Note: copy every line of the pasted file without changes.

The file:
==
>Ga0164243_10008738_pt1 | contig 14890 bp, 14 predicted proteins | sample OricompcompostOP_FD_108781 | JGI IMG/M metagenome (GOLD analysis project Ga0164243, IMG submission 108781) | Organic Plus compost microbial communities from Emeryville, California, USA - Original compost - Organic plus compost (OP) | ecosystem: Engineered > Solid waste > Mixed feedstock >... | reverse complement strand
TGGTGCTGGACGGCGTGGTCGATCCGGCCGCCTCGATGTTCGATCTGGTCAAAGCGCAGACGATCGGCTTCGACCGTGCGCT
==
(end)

>Ga0164243_10008738_pt1 | contig 14890 bp, 14 predicted proteins | sample OricompcompostOP_FD_108781 | JGI IMG/M metagenome (GOLD analysis project Ga0164243, IMG submission 108781) | Organic Plus compost microbial communities from Emeryville, California, USA - Original compost - Organic plus compost (OP) | ecosystem: Engineered > Solid waste > Mixed feedstock >... | reverse complement strand
TGGTGCTGGACGGCGTGGTCGATCCGGCCGCCTCGATGTTCGATCTGGTCAAAGCGCAGACGATCGGCTTCGACCGTGCGCT